With the growing importance of the Internet, the work of the SCS has changed. Some 80 branches offer "thousands of opportunities on the net" for web-based operations, according to an internal presentation. The organization is now able not only to intercept cellphone calls and satellite communication, but also to proceed against criminals or hackers. From some embassies, the Americans have planted sensors in communications equipment of the respective host countries that are triggered by selected terms.
How did President Obama respond? Did he know about the phone monitoring?
Obama has—or had—a close relationship with Merkel, and certainly a better one than his predecessor, who famously gave the Chancellor an unwanted back massage. And, of course, the alleged phone monitoring started during George W. Bush's first term.
But weirdly, according to White House officials, the president didn't find out about the monitoring of world leaders until this summer, after Snowden began leaking documents, which would mean he was president for more than five years before learning about the program.
So he didn't know.
Well: According to U.S. intelligence officials, including James R. Clapper, the director of national intelligence, the White House was briefed about, and in some cases approved, the operations, though Clapper implied it's possible that Obama may not have personally known. “They can and do [know],” Clapper said yesterday during House Intelligence Committee hearing. “I have to say that that does not extend down to the level of detail. We’re talking about a huge enterprise here, with thousands and thousands of individual requirements.”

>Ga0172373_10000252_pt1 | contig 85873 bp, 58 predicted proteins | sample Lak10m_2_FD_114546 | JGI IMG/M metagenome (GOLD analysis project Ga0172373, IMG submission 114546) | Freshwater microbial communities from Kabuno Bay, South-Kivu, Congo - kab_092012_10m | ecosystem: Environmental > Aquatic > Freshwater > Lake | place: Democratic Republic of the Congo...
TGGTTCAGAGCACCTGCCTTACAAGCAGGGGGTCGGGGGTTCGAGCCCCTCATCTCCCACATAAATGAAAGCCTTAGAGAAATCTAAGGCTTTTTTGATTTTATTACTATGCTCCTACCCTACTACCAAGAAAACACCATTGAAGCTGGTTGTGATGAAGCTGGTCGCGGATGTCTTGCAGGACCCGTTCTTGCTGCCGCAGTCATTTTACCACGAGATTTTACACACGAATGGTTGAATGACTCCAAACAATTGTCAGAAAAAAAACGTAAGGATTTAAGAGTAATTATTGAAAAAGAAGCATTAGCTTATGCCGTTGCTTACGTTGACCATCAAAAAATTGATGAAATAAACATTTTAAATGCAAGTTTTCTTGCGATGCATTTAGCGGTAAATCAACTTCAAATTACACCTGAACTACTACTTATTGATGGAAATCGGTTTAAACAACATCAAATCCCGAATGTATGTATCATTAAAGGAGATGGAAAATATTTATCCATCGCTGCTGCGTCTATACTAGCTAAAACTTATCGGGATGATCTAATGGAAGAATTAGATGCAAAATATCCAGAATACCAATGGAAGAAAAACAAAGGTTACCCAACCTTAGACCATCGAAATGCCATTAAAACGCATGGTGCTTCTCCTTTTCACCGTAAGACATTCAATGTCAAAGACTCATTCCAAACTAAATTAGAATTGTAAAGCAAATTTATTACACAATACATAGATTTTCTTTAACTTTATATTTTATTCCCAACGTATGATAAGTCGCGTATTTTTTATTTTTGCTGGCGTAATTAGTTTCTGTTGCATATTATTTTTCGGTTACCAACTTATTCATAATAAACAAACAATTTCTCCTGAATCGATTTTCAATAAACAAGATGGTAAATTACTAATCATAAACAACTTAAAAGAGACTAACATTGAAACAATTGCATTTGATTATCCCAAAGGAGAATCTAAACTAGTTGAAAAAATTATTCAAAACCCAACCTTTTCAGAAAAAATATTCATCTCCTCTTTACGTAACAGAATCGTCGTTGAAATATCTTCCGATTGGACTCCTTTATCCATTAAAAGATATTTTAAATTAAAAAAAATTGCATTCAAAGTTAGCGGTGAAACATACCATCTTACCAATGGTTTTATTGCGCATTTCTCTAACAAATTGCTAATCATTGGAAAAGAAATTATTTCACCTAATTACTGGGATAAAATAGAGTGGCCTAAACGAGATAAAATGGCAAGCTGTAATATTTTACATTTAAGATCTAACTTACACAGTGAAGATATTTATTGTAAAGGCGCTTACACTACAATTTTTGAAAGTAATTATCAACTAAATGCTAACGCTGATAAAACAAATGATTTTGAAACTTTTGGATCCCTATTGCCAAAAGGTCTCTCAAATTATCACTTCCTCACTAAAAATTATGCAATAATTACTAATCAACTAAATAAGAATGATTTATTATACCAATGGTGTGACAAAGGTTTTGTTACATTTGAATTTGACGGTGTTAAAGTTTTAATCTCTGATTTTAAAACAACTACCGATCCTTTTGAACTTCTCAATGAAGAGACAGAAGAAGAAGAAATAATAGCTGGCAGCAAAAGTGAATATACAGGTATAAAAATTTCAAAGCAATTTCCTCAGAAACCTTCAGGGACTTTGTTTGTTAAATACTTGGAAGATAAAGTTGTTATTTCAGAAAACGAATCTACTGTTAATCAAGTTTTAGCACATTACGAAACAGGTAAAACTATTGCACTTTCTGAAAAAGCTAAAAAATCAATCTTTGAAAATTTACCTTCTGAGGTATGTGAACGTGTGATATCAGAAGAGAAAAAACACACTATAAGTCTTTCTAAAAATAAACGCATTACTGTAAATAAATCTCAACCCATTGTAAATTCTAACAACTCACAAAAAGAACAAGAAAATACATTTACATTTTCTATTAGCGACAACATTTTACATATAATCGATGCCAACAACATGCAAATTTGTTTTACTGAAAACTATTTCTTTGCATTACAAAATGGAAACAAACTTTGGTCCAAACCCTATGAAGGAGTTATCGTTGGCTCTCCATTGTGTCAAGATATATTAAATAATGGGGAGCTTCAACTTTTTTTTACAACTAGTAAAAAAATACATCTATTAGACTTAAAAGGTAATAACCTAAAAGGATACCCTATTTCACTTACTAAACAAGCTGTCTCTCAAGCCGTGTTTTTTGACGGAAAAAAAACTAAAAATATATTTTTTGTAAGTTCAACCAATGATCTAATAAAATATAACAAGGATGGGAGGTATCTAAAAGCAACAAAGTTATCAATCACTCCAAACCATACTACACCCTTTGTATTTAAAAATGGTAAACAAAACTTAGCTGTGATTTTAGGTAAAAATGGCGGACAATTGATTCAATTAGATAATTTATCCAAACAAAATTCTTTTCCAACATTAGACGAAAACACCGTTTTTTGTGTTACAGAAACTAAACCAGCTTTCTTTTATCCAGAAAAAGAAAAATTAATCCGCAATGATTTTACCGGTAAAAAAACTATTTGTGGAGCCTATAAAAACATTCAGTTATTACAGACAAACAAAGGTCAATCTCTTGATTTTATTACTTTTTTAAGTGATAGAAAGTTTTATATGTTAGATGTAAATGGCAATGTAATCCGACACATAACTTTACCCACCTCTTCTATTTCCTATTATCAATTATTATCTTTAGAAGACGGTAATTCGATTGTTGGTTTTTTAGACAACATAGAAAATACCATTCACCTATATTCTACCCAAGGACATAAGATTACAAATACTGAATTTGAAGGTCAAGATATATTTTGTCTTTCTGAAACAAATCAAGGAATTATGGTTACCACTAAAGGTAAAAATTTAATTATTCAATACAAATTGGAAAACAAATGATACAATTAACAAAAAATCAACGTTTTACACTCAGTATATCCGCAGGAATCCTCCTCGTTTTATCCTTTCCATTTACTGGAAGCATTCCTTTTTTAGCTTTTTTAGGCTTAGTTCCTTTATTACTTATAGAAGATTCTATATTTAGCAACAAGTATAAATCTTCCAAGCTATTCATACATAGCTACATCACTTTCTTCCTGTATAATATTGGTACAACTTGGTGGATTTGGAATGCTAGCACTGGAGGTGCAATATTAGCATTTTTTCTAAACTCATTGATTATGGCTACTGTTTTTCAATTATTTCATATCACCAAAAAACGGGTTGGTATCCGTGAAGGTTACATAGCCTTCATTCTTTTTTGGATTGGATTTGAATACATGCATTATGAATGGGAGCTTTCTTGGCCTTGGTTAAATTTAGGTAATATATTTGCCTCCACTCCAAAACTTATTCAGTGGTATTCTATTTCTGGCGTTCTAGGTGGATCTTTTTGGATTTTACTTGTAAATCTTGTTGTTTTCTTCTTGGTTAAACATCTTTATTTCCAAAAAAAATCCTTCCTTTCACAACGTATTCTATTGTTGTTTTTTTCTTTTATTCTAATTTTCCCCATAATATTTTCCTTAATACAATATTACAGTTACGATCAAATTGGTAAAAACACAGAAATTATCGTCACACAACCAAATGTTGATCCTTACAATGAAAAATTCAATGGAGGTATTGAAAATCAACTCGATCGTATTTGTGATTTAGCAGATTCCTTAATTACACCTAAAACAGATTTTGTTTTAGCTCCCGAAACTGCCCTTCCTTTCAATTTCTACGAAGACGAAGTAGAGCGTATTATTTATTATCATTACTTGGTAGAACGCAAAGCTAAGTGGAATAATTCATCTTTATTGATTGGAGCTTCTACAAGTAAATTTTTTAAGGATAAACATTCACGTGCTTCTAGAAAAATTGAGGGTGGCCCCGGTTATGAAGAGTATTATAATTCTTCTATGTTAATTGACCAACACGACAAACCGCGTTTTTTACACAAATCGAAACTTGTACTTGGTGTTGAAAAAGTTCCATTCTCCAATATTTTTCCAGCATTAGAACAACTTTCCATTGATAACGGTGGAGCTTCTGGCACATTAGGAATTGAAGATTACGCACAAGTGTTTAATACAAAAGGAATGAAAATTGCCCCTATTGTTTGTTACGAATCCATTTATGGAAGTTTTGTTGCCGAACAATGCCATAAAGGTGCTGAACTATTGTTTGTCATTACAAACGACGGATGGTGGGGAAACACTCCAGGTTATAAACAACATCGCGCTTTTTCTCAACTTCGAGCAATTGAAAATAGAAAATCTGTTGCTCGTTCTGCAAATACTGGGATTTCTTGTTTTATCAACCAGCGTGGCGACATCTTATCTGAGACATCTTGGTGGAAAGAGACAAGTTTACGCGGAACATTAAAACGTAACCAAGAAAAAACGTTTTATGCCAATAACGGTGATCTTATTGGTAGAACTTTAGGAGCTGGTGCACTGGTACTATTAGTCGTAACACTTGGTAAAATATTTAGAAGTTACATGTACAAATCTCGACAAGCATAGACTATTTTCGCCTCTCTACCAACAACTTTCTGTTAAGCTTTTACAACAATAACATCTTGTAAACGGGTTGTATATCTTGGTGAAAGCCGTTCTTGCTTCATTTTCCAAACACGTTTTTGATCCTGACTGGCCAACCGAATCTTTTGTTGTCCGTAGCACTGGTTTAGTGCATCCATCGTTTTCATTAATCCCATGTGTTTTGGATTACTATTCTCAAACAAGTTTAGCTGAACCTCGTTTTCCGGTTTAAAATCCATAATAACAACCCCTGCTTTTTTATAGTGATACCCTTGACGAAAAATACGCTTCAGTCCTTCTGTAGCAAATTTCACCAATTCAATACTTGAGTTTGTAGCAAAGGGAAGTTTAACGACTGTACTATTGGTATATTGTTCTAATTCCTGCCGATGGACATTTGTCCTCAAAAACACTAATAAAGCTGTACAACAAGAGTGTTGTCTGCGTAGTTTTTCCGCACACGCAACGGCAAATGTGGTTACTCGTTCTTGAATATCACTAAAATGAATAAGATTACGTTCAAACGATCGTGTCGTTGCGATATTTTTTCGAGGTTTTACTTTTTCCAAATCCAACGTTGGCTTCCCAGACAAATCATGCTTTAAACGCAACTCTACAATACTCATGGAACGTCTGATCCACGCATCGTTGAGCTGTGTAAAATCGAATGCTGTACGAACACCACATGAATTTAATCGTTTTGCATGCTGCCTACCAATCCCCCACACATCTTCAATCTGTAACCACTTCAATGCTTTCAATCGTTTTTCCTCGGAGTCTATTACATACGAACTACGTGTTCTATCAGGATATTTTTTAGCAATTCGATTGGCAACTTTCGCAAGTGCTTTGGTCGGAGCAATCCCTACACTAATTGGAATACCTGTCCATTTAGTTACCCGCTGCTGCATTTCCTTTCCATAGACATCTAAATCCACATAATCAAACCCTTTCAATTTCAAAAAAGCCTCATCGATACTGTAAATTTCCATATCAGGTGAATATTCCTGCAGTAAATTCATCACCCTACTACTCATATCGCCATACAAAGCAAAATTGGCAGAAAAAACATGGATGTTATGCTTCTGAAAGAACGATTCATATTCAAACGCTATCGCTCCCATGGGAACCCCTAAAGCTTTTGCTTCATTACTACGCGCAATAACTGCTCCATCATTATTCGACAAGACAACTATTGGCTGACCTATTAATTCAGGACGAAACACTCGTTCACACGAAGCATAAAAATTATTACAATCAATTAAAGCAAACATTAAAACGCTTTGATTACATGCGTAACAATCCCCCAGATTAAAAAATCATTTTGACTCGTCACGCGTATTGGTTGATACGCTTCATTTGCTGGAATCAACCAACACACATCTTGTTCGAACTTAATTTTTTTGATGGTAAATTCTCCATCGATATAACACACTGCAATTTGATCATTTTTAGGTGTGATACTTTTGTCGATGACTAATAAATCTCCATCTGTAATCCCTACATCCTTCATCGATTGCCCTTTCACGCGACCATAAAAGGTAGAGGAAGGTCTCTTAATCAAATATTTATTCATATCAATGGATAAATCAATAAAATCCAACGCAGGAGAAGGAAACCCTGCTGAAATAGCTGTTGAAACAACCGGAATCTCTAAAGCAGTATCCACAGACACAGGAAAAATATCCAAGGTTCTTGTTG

What about other European countries? Did the U.S. monitor their leaders too?
Maybe! Tens of millions of phone calls in France and Spain were, according to reports in Le Monde and El Mundo, monitored by the the NSA over a 30-day period last year. In Spain, only the metadata—the duration of the calls, as well as the numbers—was kept, but in France the actual phone calls were recorded as well.
How did France and Spain react?
Both countries summoned the U.S. ambassador to discuss the reports, and France partnered with Germany to seek new spying rules from the U.S. and other allies.
That seems appropriate.
Sure, yes... except that according to intelligence officials, it wasn't the NSA who spied in France and Spain. Or at least it wasn't only the NSA. In his testimony to the House Intelligence Committee on Tuesday, NSA director Gen. Keith Alexander said it was foreign intelligence agencies—working in partnership with the NSA—who monitored the phone calls, which, if true, would undermine the reports, co-written by Glenn Greenwald, in Le Monde and El Mundo.
What was Greenwald's reaction?
About what you'd expect. In his response published Wednesday, Greenwald defended his work, attacking both Alexander's credibility and the "gullibility" of journalists who published the NSA's claims without adequately questioning them or demanding evidence. Greenwald also noted that, out of the dozens of reports published based on Snowden's documents, not one contains even a minor correction.
So now what?
Who knows! More Snowden revelations, probably. And what do you know: As I was writing this, another report, from the Washington Post, was published about the NSA breaking into Yahoo and Google data centers around the world.
[Image by Jim Cooke]